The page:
Rocking your bike with rear panniers puts a lot of stress on the rear wheel. If you rock the bike while climbing, then yes. Instead of sharing the load somewhat evenly among the spokes on either side of the wheel, the load is transfered mostly through the spokes on one side.

For the same load, you probably run narrower tires at higher pressure than wider tires. That higher pressure alone stresses your rims. Narrower tires also do not absorb and distribute shocks and bumps as well as wider tires. You get a rougher ride and every component between your butt and the ground experiences higher loads. You're more likely to crack rims, pop tires, break spokes and nipples, wear bearings, bend seat rails, crack frame welds, etc.

My advice:
If the road feels rough, take some air of the tires. If you keep getting pinch flats, get bigger tires.
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Old 09-28-10, 11:50 AM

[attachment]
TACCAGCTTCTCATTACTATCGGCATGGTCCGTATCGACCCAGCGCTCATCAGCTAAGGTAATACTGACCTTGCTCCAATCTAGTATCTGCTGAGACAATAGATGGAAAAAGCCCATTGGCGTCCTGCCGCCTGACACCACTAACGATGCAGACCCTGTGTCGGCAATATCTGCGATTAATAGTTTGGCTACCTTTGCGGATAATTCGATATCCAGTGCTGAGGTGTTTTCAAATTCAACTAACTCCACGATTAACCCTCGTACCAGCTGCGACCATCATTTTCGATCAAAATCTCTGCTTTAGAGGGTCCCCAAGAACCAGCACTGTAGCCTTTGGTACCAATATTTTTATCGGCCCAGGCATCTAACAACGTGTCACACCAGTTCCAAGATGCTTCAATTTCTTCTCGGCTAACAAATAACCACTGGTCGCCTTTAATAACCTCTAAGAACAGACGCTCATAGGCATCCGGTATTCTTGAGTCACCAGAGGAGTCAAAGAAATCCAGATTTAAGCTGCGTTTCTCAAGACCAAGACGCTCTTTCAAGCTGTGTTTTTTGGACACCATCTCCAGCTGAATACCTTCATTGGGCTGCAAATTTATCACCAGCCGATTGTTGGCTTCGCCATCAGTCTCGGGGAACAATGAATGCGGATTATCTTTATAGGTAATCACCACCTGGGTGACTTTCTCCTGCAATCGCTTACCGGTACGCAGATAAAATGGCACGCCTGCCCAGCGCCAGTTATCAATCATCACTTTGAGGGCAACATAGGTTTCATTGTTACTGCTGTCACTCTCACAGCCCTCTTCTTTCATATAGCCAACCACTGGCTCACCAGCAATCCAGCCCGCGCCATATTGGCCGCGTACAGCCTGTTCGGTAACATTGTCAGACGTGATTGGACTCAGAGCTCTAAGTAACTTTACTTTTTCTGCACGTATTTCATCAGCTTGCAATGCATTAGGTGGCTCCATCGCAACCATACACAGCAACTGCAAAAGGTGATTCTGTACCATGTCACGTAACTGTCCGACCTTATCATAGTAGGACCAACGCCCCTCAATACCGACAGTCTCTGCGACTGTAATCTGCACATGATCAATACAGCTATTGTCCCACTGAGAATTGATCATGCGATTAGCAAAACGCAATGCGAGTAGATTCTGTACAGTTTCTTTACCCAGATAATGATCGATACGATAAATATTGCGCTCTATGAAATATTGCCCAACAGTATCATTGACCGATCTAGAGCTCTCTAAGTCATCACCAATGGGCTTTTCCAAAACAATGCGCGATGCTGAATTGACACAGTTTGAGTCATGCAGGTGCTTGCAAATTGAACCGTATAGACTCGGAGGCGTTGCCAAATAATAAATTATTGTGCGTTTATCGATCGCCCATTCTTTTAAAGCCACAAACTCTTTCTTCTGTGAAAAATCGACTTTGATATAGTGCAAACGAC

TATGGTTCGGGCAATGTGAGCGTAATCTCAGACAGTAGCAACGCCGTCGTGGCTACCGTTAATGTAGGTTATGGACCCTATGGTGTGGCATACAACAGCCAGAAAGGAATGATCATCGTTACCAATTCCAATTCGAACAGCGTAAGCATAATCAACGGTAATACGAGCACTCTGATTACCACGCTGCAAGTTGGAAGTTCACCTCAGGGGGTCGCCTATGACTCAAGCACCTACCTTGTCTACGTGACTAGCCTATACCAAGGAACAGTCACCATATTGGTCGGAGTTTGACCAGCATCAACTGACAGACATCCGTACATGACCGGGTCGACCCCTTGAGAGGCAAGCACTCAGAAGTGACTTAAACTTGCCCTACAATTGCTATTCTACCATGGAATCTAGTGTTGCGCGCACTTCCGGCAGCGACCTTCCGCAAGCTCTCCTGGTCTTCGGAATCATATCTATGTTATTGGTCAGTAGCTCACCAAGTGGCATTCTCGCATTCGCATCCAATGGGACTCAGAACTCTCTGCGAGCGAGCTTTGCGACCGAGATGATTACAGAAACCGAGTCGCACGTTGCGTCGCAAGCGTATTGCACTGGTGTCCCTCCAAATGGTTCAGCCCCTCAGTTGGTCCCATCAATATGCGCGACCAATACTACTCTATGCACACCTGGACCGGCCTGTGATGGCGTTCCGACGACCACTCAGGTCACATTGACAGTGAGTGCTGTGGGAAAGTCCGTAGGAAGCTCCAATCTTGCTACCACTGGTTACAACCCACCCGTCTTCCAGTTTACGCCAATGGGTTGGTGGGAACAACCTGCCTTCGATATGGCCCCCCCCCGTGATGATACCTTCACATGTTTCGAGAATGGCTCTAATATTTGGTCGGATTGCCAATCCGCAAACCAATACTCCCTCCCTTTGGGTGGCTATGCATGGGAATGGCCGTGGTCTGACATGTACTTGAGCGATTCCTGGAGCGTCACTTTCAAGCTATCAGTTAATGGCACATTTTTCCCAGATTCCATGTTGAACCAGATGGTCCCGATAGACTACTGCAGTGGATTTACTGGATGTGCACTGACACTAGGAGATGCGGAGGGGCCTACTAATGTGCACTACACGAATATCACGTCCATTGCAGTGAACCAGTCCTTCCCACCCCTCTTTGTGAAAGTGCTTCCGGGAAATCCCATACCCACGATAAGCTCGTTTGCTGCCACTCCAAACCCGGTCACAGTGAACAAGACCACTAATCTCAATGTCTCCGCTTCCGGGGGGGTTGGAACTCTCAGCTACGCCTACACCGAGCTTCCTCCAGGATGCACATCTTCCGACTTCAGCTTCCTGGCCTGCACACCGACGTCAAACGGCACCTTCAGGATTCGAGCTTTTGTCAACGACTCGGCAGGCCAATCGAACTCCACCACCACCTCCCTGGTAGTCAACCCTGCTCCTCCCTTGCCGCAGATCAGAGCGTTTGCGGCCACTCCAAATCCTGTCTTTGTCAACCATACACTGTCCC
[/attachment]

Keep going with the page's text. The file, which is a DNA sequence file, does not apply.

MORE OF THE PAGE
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climbing is irrelevant, but riding down hills at speed would put increased load, though not enough to mater. 28 spoke wheels are a very bad choice. 36H is good enough in a proper set of wheels. I ride 40 at your weight, but they are a bit of a pain on parts availability.
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Old 09-28-10, 01:10 PM
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Originally Posted by gorshkov
A tensiometer is very helpful when you build wheels, but another way to make sure the spoke tensions are even is to pluck the spokes (a tire lever works well as a pick) and listen for the tone that is produced. If you get about the same tone in every spoke (or every spoke on one side, in the case of rear wheels) then your tensions are about the same. A spoke that produces a lower tone is under less tension, and a spoke producing a higher tone needs is under more tension.